U.S. Releases Man Questioned for Madrid Bombings

Fri May 21, 5:14 AM ET By Chris Stetkiewicz


SEATTLE (Reuters) - A Muslim U.S. lawyer, jailed for two weeks for questioning over the deadly Madrid train bombings, was freed on Thursday after a fingerprint said to link him to the attacks was found to belong to another man.



Brandon Mayfield, a former Army officer who converted to Islam, was detained in Portland, Oregon, based on a single fingerprint of poor quality.


The print was found on a plastic bag containing detonators that was recovered near the station where the bombers boarded the trains on the morning of March 11. Ten bombs exploded on four commuter trains, killing 191 people and wounding 1,900.


Spanish officials blame Muslim extremists operating in the name of al Qaeda. A judge has accused 19 people, including 15 Moroccans, of involvement.


"I just want to say, thank God, everyone who was praying for me when I was in the Multnomah County Detention Center ... through what I'll call a harrowing ordeal," Mayfield told an impromptu news conference.


Flanked by his Egyptian wife, Mona, and holding the Koran and prayer mat provided to him by authorities, Mayfield spoke several phrases in Arabic and English offering praise to God.


Earlier, Spanish police said fingerprints found on the bag of detonators were those of Ouhnane Daoud, an Algerian man, whom they said took part in the attacks.


A Spanish police statement did not make a link with the Mayfield case, but sources close to the investigation said U.S. investigators mistakenly interpreted one Daoud fingerprint as belonging to Mayfield.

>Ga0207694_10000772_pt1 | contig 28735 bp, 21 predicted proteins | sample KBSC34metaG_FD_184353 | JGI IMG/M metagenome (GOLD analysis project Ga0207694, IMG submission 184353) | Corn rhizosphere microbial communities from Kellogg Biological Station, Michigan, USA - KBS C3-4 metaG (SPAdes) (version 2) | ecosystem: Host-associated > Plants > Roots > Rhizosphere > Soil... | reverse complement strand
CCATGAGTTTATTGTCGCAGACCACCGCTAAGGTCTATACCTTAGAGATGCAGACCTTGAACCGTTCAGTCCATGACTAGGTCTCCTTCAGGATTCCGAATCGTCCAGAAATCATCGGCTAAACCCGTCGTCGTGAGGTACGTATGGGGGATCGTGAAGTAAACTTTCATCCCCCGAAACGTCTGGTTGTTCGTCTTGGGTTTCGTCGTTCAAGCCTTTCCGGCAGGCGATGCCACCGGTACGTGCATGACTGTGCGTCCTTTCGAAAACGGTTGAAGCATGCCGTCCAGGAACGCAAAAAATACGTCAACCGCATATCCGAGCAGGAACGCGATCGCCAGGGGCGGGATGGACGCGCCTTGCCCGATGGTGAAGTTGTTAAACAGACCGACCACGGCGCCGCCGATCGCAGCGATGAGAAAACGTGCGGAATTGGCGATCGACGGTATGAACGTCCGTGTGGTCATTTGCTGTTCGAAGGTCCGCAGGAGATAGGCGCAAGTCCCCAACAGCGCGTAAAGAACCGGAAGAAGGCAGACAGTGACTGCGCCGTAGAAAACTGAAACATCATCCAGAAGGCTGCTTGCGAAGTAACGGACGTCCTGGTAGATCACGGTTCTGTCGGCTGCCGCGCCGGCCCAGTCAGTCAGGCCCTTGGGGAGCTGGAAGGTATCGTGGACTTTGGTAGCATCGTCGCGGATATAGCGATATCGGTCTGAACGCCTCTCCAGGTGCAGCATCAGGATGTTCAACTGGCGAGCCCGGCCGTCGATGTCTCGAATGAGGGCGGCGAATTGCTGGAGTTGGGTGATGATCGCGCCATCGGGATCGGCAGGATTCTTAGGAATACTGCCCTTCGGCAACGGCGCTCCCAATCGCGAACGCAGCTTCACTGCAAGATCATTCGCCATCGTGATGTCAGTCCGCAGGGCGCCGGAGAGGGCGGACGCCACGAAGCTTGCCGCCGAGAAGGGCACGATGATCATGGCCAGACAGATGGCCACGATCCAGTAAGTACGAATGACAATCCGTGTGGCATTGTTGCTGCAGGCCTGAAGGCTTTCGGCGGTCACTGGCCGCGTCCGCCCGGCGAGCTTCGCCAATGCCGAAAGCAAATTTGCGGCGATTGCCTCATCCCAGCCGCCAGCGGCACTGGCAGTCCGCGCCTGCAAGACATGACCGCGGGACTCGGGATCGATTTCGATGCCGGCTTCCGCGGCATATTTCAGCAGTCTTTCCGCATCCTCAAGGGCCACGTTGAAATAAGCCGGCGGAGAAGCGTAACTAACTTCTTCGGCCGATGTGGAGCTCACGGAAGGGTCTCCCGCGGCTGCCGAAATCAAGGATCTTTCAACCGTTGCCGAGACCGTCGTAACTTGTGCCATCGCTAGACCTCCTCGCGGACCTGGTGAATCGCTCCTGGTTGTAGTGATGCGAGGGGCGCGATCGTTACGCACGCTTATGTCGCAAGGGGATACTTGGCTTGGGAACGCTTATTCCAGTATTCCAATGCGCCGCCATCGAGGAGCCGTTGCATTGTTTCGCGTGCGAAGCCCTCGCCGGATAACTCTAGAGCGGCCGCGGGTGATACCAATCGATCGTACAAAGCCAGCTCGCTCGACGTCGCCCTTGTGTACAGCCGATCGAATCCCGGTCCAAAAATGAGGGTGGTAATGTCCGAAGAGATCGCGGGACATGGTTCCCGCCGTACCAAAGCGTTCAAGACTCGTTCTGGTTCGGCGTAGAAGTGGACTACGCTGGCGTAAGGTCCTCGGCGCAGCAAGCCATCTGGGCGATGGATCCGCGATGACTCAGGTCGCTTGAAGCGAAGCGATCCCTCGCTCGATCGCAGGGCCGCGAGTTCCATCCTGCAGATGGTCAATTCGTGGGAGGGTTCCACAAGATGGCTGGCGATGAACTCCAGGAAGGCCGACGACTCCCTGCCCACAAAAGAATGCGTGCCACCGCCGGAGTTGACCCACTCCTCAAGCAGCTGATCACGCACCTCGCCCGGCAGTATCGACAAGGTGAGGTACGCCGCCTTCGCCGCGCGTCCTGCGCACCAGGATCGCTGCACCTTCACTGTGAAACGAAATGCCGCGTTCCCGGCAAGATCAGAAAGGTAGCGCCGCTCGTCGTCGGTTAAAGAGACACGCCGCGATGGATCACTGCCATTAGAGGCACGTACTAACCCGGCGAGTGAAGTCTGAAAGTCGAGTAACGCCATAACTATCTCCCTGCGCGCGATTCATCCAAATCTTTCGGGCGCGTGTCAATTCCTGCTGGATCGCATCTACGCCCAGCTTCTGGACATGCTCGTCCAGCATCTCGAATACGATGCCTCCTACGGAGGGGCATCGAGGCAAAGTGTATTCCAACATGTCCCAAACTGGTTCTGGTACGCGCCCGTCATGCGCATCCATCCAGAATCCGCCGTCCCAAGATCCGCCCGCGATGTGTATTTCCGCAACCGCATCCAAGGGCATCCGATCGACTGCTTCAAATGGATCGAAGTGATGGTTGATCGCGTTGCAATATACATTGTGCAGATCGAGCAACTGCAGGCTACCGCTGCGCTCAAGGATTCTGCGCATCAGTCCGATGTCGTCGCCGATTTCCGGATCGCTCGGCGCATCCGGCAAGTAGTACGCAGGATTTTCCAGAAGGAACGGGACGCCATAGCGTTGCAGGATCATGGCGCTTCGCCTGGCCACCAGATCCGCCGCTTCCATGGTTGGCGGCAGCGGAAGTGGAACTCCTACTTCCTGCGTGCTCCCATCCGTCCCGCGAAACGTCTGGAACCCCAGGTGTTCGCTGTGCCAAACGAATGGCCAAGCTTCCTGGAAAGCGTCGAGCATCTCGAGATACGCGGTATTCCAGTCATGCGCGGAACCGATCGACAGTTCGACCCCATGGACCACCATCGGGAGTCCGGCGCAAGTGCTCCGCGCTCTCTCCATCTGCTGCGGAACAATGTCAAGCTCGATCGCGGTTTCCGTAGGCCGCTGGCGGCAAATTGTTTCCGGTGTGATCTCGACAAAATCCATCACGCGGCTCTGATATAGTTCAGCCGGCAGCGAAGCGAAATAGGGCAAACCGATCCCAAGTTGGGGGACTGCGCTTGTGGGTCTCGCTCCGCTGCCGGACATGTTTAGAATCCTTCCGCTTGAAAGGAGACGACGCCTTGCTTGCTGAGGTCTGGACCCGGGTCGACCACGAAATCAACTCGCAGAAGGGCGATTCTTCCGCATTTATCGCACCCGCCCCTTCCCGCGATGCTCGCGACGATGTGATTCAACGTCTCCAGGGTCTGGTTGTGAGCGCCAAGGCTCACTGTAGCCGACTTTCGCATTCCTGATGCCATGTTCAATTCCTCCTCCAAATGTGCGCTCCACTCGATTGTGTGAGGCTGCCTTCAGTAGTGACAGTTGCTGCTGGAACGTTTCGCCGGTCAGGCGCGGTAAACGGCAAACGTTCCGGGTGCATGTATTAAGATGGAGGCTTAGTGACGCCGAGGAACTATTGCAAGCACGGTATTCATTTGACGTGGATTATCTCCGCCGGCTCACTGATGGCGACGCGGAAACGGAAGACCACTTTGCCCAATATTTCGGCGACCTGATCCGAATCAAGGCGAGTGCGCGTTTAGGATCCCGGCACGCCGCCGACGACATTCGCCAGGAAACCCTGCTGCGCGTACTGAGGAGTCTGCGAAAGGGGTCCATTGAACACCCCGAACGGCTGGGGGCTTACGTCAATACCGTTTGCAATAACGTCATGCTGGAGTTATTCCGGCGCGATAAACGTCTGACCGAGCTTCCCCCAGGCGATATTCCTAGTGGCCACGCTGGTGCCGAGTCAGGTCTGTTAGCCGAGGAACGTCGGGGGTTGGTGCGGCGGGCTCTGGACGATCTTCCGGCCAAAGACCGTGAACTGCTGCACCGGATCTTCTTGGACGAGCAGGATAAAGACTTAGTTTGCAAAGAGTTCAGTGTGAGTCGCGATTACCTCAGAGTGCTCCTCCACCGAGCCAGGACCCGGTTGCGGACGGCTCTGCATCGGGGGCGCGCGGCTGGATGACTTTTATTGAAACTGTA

"Scientific police have identified the prints 100 percent" as belonging to Daoud, one source said.


Spanish investigators cast doubt on the link to Mayfield from the start. While the Americans found 15 points of coincidence between the print on the bag and Mayfield's fingerprint, Spanish police found only eight, sources close to the probe said.


Calls to the U.S. Attorney and the Federal Bureau of Investigation in Portland were not immediately returned.


Mayfield's attorney, public defender Steven Wax, said he could not discuss details of the case, but he stressed Mayfield has maintained that he was innocent since his arrest on May 6.


His brother Kent Mayfield called the case a "witch hunt" and said U.S. agents never produced any additional evidence linking Brandon Mayfield to the bombings.


"For someone who was incarcerated for never committing a crime, I guess he was treated all right. He was treated just like any other criminal," Kent Mayfield told Reuters by telephone, noting his brother had been kept in a jail cell since his arrest.


Mayfield once did child custody work for a man who was convicted of plotting to travel from Oregon to Afghanistan (news - web sites) with a group of Muslims aiming to help al Qaeda and the Taliban fight U.S. forces. He was held as a material witness in the Madrid case, which allowed authorities to hold him without charges and severely limit his access to attorneys, family and friends.


(Additional reporting by Estelle Shirbon in Madrid)